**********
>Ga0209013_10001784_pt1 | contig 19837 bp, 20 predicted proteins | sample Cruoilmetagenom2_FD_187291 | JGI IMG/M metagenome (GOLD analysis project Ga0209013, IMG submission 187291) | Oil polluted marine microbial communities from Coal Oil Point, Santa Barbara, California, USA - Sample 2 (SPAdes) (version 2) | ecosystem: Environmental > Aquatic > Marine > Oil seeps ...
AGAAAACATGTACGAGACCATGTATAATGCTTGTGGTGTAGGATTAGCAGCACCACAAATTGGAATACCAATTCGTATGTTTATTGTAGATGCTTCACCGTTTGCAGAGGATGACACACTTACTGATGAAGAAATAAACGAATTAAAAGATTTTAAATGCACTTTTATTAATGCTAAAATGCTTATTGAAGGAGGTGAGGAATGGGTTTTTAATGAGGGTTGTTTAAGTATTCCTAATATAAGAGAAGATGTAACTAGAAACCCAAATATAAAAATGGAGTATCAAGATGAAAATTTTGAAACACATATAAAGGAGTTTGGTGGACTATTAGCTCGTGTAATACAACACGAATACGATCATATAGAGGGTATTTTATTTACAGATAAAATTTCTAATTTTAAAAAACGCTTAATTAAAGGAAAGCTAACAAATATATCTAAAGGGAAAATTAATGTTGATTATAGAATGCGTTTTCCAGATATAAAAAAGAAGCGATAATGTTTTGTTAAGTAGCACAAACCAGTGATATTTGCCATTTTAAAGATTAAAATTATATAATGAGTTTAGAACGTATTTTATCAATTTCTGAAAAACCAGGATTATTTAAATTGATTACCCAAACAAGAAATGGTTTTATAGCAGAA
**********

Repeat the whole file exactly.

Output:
>Ga0209013_10001784_pt1 | contig 19837 bp, 20 predicted proteins | sample Cruoilmetagenom2_FD_187291 | JGI IMG/M metagenome (GOLD analysis project Ga0209013, IMG submission 187291) | Oil polluted marine microbial communities from Coal Oil Point, Santa Barbara, California, USA - Sample 2 (SPAdes) (version 2) | ecosystem: Environmental > Aquatic > Marine > Oil seeps ...
AGAAAACATGTACGAGACCATGTATAATGCTTGTGGTGTAGGATTAGCAGCACCACAAATTGGAATACCAATTCGTATGTTTATTGTAGATGCTTCACCGTTTGCAGAGGATGACACACTTACTGATGAAGAAATAAACGAATTAAAAGATTTTAAATGCACTTTTATTAATGCTAAAATGCTTATTGAAGGAGGTGAGGAATGGGTTTTTAATGAGGGTTGTTTAAGTATTCCTAATATAAGAGAAGATGTAACTAGAAACCCAAATATAAAAATGGAGTATCAAGATGAAAATTTTGAAACACATATAAAGGAGTTTGGTGGACTATTAGCTCGTGTAATACAACACGAATACGATCATATAGAGGGTATTTTATTTACAGATAAAATTTCTAATTTTAAAAAACGCTTAATTAAAGGAAAGCTAACAAATATATCTAAAGGGAAAATTAATGTTGATTATAGAATGCGTTTTCCAGATATAAAAAAGAAGCGATAATGTTTTGTTAAGTAGCACAAACCAGTGATATTTGCCATTTTAAAGATTAAAATTATATAATGAGTTTAGAACGTATTTTATCAATTTCTGAAAAACCAGGATTATTTAAATTGATTACCCAAACAAGAAATGGTTTTATAGCAGAA